by Steven Ertelt
August 26, 2004
Washington, DC (LifeNews.com) — Each year, a group of college students embarks on a journey to save lives and to change hearts.
Their trek is known as Crossroads, a cross-country walk designed to raise awareness about the pro-life cause.
"America is truly pro-life," said Matt Maes, one of the leaders of this year’s walk.
"People have housed us, fed us, and helped us every step of the way from California as we make our way to D.C.," Maes said. "Step by step, we are making a difference, and if we have saved one life or changed one heart this summer then we have accomplished our mission."
And each year, walkers find remarkable instances of courage, conviction, and the triumph of life over death, optimism over despair, along America’s roadways.
Take the case of the $280 check.
During a stop in Las Vegas, a woman handed the students a check for $280 — the amount of money she had loaned to a friend seeking an abortion 30 years before.
The friend had returned the money only a week before. Rather than keeping the check, her benefactor chose to give it to Crossroads. Walkers remarked that the money that had been used to destroy life was now preserving life.
And in Denver, a man decided to take the gold chain around his neck and hand it to the walkers, impressed by their willingness to sacrifice on behalf of unborn children.
Also in Denver, a homeless woman, carrying her sleeping bag on her back, gave the walkers 14 cents, prompting one Crossroads leader to write, "Abortion affects everyone and everyone has a right to hear the message and do what they can to help build a Culture of Life."
Walkers also heard from some of the victims of abortion — women who were wounded by the experience.
In Salt Lake City, walker Dean DeSilva noticed a woman leaving church shortly after a member of Crossroads had begun speaking.
"I have seen that reaction before and assumed it was yet another Catholic who disagreed with the Church’s teaching on abortion," DeSilva explained. "I braced myself as this same woman approached me a few moments later. The tears she shed stunned me as I waited for the anger and hatred, which I have experienced from so many others refusing to hear our message of life and hope."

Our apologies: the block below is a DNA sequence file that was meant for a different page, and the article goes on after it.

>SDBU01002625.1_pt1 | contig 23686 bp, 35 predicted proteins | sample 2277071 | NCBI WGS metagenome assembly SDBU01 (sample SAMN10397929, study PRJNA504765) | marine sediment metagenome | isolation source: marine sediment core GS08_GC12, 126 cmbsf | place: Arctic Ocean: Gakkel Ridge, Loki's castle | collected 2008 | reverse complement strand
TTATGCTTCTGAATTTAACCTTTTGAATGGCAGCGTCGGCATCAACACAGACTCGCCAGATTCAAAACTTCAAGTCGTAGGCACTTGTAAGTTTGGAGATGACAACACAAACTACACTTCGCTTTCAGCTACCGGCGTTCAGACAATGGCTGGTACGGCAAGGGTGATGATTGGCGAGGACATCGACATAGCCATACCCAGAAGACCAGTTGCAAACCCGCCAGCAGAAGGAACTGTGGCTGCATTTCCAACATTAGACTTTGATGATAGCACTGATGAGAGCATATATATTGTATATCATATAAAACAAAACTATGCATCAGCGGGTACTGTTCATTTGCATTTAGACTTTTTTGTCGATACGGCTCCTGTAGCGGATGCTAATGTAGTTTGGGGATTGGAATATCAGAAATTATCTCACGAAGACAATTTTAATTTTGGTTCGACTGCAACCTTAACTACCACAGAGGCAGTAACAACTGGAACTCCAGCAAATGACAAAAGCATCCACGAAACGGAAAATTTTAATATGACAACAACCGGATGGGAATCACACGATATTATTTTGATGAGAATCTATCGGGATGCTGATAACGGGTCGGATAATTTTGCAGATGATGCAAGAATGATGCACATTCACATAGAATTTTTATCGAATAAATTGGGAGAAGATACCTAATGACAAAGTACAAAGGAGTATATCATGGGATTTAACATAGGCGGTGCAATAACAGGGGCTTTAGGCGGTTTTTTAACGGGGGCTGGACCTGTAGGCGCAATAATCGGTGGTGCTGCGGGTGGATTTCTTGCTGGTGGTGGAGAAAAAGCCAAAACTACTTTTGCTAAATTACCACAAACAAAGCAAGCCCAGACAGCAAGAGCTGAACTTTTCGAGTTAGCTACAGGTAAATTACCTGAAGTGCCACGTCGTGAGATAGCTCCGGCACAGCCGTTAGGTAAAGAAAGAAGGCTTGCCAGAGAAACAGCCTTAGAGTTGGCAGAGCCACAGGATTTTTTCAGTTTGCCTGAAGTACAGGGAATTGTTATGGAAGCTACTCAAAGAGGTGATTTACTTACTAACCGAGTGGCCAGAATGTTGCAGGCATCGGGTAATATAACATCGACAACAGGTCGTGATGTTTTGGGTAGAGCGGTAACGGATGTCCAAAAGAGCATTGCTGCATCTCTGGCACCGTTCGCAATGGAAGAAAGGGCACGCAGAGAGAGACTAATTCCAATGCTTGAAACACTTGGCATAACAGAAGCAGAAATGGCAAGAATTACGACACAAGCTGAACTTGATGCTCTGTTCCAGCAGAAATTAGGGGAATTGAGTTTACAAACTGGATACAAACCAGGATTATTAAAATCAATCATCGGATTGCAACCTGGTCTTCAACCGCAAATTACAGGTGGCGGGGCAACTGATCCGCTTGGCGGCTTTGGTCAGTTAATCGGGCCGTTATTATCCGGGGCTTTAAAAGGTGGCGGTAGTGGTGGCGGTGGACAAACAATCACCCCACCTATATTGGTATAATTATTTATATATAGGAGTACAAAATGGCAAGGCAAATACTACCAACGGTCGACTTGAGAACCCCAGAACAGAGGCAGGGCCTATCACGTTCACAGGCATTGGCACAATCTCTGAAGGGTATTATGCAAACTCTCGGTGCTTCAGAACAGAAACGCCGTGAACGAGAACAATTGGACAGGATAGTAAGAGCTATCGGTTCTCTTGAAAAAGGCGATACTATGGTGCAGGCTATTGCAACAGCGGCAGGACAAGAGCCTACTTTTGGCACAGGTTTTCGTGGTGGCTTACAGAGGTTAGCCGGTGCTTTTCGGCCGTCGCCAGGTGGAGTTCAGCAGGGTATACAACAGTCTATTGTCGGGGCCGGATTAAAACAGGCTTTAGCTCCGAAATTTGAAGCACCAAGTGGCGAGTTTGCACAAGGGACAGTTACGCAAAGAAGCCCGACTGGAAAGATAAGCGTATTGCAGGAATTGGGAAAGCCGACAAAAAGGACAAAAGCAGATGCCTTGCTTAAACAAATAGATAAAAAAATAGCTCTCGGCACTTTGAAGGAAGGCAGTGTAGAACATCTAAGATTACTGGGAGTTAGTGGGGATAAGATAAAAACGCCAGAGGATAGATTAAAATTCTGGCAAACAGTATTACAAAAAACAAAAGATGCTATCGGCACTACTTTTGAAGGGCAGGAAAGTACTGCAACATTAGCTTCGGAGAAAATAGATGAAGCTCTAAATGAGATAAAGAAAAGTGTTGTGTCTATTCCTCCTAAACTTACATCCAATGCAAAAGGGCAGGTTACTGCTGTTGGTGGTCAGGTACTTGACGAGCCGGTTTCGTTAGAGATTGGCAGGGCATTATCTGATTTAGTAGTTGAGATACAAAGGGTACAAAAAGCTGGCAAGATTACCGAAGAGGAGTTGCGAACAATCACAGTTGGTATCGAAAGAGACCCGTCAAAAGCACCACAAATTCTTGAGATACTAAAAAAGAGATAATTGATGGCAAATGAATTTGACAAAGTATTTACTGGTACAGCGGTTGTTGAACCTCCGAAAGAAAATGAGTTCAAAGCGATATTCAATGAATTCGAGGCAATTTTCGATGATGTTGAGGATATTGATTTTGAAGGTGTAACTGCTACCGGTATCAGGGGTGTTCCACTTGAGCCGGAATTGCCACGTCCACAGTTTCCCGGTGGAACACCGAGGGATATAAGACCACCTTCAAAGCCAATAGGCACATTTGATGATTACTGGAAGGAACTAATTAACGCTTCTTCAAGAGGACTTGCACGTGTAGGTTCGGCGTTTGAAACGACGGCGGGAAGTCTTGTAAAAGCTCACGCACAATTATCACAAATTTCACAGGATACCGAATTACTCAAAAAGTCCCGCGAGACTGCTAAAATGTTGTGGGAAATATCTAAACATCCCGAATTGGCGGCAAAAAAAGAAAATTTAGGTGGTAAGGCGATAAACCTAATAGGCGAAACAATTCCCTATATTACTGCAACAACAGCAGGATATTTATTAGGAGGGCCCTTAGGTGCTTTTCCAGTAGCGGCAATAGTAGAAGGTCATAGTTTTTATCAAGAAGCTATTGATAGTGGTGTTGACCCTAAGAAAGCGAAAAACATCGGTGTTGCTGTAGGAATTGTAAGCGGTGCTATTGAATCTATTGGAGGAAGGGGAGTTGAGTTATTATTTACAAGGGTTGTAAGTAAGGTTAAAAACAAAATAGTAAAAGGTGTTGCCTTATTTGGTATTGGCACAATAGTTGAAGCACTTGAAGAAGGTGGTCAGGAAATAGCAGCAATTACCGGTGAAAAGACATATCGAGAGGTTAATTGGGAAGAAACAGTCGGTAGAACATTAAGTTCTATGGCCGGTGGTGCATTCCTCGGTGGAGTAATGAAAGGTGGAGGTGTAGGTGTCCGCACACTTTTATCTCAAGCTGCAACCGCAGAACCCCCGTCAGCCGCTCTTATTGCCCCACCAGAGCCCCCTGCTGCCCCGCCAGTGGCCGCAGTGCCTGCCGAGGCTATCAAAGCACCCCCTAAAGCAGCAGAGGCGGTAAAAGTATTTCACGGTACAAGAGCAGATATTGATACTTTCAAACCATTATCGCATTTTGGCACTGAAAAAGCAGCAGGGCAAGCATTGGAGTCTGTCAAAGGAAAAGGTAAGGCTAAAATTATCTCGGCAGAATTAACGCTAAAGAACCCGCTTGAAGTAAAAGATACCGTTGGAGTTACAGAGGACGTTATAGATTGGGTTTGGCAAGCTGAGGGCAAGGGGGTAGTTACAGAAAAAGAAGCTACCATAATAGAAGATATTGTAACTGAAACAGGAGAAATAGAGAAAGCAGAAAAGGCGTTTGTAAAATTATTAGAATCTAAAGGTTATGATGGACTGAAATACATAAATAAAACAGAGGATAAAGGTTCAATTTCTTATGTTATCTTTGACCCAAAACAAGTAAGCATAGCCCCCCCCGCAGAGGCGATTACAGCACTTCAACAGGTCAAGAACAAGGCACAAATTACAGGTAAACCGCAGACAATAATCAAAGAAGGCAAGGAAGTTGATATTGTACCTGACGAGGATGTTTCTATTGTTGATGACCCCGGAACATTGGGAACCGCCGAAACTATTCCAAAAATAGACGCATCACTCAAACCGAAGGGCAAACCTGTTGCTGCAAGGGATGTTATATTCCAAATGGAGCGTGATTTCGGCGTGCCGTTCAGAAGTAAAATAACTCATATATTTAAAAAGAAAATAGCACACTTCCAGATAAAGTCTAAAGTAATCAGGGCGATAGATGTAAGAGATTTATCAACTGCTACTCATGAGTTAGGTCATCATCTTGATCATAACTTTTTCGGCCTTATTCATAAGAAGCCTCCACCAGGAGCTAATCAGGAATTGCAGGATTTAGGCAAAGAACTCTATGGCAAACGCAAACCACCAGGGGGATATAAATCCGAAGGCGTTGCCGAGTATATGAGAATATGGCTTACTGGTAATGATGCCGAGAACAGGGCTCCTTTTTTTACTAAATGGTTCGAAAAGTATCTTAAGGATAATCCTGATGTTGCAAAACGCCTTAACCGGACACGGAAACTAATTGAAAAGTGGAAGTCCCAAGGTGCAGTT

"It turned out that this poor woman had an abortion 35 years ago, and to this day she cannot bear even hearing about babies or abortion," DeSilva added.
" In the conversation that followed, she gave me her number to use at any time if some young mother needs to hear from a victim of abortion and we were able to assist her in seeking help. How much pain, suffering and misery walk hand in hand with aborting one’s child," DeSilva said.
The conversations were many as the walkers made their way from the West coast to Washington, D.C.
"We were able to sponsor two walks this summer: one from San Francisco, one from Los Angeles, both converging on our nation’s Capital," said Martha Nolan, director of Crossroads. "And while this is no small undertaking, we hope to expand the scope of our walks next summer to include a walk from Seattle to Boston and down the East Coast, as well as a walk through Europe to World Youth Day in Cologne, Germany."
Nolan added, "Three thousand miles in three months. Though we have had successful walks every summer since 1995, this is an outstanding achievement."
Crossroads began on the campus of Franciscan University, a Catholic college in Steubenville, Ohio, ten years ago. Walkers say they are following Pope John Paul II’s call to the youth of American to "preach the Gospel of Life from the rooftops." Leaders of the walk say the event enables them to "witness to the dignity and sanctity of every human life, from conception until natural death."
As one observer of the walk remarked, "Crossroads has restored my faith in humanity."
Related web sites:
Crossroads – https://www.crossroadswalk.com